SpaceX Dragon capsule delivers new station docking port

In this frame from NASA TV, the SpaceX Dragon capsule arrives at the International Space Station bearing supplies on Wednesday, July 20, 2016. The shipment includes a docking port needed for future rocket ships. (NASA TV via AP) Read more at: http://phys.org/news/2016-07-spacex-dragon-capsule-space-station.html#jCp
In this frame from NASA TV, the SpaceX Dragon capsule arrives at the International Space Station bearing supplies on Wednesday, July 20, 2016. The shipment includes a docking port needed for future rocket ships. (NASA TV via AP)

July 20, 2016 – SpaceX finally made good on its delivery of a space station docking port Wednesday morning.

A Dragon capsule arrived at the International Space Station, bearing more than 2 tons of supplies. The shipment includes a docking port needed for future rocket ships. SpaceX is working on a crew-worthy Dragon, while Boeing is developing a capsule for astronauts named Starliner.

SpaceX launched its latest Dragon from Cape Canaveral on Monday. A year earlier, the first of these new docking rings was destroyed in a SpaceX launch accident. NASA and Boeing—which makes the ports—is working on a replacement that should fly in another 1 ½ years.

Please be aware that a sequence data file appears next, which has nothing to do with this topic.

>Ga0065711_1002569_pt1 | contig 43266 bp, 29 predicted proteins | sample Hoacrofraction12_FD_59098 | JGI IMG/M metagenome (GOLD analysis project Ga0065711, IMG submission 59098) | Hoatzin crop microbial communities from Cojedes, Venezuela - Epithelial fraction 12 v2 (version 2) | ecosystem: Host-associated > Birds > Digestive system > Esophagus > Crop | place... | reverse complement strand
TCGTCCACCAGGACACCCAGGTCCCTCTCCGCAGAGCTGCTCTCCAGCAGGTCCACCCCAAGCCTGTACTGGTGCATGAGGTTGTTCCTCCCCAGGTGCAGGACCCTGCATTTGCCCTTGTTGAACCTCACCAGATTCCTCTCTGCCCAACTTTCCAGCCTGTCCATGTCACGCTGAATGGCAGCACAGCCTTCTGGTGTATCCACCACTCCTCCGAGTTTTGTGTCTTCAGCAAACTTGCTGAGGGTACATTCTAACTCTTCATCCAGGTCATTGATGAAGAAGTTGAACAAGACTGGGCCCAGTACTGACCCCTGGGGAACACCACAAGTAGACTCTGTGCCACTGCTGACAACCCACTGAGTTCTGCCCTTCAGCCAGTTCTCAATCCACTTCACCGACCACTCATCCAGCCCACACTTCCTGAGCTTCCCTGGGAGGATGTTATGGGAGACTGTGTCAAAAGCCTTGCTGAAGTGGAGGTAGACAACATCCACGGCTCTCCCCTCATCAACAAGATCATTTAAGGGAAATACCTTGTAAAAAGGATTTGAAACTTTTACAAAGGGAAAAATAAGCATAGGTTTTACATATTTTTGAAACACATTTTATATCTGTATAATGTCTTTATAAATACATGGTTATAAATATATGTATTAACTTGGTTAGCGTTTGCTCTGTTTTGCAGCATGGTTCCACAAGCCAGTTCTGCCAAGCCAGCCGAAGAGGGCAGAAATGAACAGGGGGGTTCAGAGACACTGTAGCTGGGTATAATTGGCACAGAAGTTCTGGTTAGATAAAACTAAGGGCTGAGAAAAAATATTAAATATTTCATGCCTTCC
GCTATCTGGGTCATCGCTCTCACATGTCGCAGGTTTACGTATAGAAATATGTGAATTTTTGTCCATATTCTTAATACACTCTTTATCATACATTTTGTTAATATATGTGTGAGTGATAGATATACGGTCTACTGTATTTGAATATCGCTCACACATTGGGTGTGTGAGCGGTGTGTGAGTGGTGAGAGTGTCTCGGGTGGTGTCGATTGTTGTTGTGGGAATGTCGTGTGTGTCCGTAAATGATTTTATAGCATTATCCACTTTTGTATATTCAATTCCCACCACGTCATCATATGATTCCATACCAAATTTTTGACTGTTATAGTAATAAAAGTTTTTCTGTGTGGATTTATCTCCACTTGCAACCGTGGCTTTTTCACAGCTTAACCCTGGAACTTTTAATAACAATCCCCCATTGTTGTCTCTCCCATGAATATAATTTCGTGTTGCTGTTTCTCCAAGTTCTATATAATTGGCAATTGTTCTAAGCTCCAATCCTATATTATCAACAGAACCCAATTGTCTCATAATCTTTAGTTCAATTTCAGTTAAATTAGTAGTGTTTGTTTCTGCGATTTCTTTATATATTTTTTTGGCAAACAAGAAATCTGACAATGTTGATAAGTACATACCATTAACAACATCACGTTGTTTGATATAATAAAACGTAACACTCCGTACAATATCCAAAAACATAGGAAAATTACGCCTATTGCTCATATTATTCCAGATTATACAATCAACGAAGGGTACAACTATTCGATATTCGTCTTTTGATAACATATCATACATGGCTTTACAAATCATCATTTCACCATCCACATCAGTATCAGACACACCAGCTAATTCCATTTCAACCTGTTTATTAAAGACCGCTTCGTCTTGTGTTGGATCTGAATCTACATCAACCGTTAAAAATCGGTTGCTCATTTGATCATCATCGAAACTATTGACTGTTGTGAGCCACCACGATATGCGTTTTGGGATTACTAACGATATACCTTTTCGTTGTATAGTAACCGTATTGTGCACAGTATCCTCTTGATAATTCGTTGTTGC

The two U.S. space station residents used a robot arm for Wednesday’s 250-mile-high operation above America’s Great Lakes.

“We’ve captured us a Dragon,” reported astronaut Jeffrey Williams. “We look forward to the work that it brings.”

Mission Control replied, “This event is an important step on the journey of the International Space Station mission. Now let’s get this vehicle berthed so we can get to work.”
The newly arrived science experiments include a DNA decoder, or sequencer, that will get a workout by the first virus-hunter in space, NASA astronaut Kate Rubins.

This is the second high-flying delivery this week. A Russian supply ship pulled in Monday night.

Explore further: SpaceX rocket poised for flight to space station

More information: SpaceX: www.spacex.com/
NASA: www.nasa.gov/mission_pages/station/main/index.html

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